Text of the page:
Jack Ma Says Donald Trump's Trade War With China Could Lead to Military Conflict

Alibaba founder Jack Ma has warned that President Donald Trump's trade war with China could lead to military conflict.

"When trade stops, sometimes the war starts. So trade is the way to stop wars," the Chinese billionaire entrepreneur warned Tuesday during the opening panel discussion at the World Trade Organization Public Forum in Geneva, South China Morning Post reported. "Trade is the way to build up trust," he continued. "Trade is not the weapon to fight against each other."

Ma, whose company became the second in Asia to be valued at more than $500 billion, suggested that Beijing and Washington should move toward cooperation instead of escalating the trade dispute.

Alibaba Group co-founder and executive chairman Jack Ma attends the opening debate of the 2018 edition of the WTO public forum on sustainable trade on October 2 in Geneva. FABRICE COFFRINI/AFP/Getty Images

"I think China and the U.S. should work together to solve this challenge, create more jobs, cure poverty, use technology to solve disease and the environment—instead of this kind of war," the businessman said. "It's going to destroy not only China-U.S. trade but also lots of other countries and small businesses," he warned.

Calling on the international business community to stand against the trade conflict, Ma said: "we should have the solution to solving the problem by not confronting each other."

Trade tensions have escalated as Trump has slapped $250 billion of Chinese products with new tariffs. He first moved to add the additional levies to $50 billion of China's imports this summer, to which Beijing responded in a tit-for-tat manner, placing new taxes on an equal amount of U.S. products. Last month, Trump added tariffs to another $200 billion of imports, to which Beijing retaliated by adding levies to a further $60 billion of U.S. goods.

China also announced at the end of September that it would cut import tariffs on a range of non-U.S. products. The decision is expected to save Chinese consumers and businesses about $8.7 billion. It also aims to encourage Chinese consumers to avoid purchasing U.S. goods and choose other alternatives.

Speaking about the dispute at the United Nations General Assembly a week ago, Trump reiterated his criticism of Beijing.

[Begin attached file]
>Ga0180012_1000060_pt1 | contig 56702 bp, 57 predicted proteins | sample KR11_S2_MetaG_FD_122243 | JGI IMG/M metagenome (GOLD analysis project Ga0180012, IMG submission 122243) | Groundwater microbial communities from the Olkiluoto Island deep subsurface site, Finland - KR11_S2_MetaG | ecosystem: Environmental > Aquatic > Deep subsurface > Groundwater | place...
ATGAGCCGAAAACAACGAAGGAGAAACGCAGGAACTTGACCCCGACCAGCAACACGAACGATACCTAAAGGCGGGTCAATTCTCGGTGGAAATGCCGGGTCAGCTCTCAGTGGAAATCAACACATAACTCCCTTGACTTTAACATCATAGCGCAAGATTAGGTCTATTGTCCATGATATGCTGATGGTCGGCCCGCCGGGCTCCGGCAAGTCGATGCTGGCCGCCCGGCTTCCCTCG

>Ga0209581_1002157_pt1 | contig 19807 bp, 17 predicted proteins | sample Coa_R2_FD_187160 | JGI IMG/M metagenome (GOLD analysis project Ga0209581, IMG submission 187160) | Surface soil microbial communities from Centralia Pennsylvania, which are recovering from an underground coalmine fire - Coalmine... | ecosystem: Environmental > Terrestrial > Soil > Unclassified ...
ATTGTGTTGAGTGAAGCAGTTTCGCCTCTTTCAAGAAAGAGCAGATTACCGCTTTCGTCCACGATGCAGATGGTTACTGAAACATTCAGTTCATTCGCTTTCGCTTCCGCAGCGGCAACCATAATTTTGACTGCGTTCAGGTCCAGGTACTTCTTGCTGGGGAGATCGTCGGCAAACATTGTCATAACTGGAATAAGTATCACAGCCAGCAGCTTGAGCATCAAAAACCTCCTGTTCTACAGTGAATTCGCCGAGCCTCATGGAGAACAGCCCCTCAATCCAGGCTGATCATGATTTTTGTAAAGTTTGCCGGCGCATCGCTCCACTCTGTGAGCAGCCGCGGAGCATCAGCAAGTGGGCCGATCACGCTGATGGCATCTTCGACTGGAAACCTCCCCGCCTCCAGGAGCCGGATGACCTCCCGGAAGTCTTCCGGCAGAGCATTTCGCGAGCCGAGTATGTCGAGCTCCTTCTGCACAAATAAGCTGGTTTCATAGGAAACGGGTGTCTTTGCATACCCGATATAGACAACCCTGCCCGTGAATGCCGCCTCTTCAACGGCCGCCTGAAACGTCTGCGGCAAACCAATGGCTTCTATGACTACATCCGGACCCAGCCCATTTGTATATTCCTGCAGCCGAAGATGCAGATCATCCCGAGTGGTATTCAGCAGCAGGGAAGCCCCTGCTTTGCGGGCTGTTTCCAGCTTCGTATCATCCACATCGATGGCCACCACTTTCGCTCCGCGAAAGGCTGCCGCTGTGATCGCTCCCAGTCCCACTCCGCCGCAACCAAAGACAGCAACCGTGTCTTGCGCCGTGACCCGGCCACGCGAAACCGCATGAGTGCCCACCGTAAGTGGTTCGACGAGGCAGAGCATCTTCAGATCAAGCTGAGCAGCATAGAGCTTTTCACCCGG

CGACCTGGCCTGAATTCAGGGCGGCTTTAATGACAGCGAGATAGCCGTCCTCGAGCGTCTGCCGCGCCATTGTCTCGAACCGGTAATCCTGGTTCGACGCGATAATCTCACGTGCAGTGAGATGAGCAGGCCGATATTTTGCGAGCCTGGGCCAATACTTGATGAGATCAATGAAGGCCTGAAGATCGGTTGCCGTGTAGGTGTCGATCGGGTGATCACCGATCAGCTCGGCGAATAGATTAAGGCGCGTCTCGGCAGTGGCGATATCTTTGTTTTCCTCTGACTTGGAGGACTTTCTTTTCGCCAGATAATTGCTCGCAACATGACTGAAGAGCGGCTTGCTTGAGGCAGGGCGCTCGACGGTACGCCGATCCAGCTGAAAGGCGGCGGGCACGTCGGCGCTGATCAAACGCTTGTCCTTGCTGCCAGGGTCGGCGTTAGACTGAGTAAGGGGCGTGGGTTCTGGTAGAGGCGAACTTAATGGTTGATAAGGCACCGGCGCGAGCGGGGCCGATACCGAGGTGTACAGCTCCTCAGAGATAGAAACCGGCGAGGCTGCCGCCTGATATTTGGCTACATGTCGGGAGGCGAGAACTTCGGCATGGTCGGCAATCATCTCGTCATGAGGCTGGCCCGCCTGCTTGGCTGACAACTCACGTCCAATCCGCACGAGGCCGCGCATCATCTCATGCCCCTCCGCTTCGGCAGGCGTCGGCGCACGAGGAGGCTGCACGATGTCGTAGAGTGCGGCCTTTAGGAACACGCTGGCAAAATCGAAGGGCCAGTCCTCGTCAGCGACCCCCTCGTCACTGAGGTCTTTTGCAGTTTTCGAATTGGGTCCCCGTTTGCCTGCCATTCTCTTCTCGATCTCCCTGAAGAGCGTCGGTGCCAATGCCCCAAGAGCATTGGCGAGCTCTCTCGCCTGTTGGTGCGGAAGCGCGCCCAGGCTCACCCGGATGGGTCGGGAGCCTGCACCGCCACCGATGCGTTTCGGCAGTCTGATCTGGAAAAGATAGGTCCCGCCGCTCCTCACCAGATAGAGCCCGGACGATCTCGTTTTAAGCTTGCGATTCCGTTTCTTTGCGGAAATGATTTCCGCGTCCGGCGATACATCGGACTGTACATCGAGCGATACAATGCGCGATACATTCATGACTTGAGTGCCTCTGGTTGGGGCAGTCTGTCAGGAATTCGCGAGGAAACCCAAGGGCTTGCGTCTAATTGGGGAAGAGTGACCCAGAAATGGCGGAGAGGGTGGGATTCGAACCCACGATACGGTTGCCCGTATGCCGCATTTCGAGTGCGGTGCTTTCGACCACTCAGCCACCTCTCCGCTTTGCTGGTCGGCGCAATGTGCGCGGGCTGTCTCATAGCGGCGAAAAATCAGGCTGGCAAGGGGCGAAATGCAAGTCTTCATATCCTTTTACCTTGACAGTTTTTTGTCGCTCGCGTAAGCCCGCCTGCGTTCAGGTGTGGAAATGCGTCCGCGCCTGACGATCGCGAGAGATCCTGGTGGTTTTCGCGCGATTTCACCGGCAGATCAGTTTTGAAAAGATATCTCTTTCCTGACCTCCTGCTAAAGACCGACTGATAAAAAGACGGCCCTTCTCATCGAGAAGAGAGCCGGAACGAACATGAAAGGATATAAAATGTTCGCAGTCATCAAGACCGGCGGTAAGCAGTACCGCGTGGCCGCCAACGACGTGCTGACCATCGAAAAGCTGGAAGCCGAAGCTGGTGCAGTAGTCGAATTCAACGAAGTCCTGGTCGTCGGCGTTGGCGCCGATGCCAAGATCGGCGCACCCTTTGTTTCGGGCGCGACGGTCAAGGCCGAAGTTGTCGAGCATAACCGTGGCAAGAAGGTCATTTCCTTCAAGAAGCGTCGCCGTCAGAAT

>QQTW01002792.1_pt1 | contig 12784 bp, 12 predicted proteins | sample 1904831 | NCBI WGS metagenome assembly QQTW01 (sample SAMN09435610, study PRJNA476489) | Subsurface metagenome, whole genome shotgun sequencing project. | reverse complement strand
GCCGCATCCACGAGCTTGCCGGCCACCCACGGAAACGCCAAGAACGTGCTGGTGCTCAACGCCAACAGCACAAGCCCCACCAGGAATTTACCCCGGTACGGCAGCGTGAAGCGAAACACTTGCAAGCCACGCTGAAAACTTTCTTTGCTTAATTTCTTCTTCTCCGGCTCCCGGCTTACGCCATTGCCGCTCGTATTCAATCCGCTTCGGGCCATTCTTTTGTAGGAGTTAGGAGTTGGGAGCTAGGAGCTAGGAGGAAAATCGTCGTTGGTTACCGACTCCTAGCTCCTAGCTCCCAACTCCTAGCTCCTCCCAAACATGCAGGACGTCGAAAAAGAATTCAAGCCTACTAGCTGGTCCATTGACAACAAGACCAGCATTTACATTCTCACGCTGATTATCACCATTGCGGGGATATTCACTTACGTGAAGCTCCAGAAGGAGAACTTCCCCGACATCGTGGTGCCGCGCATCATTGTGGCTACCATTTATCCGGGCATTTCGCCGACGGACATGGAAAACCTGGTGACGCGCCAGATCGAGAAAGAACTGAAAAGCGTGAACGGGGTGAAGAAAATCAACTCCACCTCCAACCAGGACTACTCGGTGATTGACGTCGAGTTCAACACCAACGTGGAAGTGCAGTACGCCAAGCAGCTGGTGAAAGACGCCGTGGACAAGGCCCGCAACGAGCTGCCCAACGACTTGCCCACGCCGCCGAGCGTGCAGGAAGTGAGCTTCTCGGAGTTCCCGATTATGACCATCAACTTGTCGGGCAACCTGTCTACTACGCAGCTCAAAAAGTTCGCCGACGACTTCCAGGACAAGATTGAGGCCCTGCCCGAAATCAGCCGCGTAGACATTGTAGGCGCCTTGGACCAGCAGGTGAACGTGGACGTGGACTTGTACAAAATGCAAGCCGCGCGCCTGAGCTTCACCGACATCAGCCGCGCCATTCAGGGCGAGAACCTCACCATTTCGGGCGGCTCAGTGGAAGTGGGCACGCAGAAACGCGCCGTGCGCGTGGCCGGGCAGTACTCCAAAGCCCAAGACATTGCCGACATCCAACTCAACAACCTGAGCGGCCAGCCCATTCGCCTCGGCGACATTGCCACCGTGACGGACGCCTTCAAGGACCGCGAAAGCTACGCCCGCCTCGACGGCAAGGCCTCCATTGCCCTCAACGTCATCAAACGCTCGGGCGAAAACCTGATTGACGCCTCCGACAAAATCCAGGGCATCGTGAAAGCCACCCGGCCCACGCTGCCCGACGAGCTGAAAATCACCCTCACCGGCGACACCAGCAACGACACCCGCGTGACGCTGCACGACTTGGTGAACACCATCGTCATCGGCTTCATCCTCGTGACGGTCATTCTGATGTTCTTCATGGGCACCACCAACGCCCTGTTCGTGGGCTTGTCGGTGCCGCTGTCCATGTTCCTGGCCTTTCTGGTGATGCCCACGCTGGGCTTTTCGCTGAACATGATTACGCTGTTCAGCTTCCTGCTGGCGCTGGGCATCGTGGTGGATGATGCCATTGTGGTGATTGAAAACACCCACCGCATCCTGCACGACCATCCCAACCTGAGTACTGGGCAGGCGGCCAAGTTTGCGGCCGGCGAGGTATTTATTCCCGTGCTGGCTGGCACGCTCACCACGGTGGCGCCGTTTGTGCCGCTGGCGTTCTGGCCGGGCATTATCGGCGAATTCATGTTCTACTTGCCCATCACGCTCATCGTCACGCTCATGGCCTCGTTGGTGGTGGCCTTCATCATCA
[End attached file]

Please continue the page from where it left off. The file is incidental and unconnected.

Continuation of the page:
"We will no longer tolerate such abuse. We will not allow our workers to be victimized, our companies to be cheated, and our wealth to be plundered and transferred," he said.

Wang Yi, China's foreign minister, also accused the U.S. last of week of having "a cold war mentality."

"There are some forces in the U.S. recently frequently smearing China and creating antagonistic sentiment, which has caused serious damage to China-U.S. relations," he said.

While much national attention has been focused on a potential threat from Russia, intelligence and military experts have warned that China poses a bigger threat.

President Donald Trump and China's President Xi Jinping leave a business leaders event at the Great Hall of the People in Beijing on November 9, 2017. NICOLAS ASFOURI/AFP/Getty Images

"China has the stated goal of trying to replace the United States…by 2020, 2040," retired General Jim Jones, the former NATO European supreme commander, explained in an interview with The Hill in July. "They're doing this in a very quiet way—sometimes not so quiet, but there's no mistaking what their long-term ambition is, and we're going to have to deal with that."

Michael Collins, the deputy assistant director of the CIA's East Asia Mission Center, told the Aspen Security Forum the same month that the threat from China is the most serious currently faced by the U.S. The intelligence official argued that China's current actions in the world could be defined as "fundamentally a cold war." He said that Beijing wants "every country in the world" to side with its interests over those of Washington.

Speaking at the same forum, FBI Director Christopher Wray told attendees that China is also seen by his agency as the most significant threat to the U.S. He explained that the FBI is investigating economic espionage cases in all 50 states that have alleged ties to Beijing.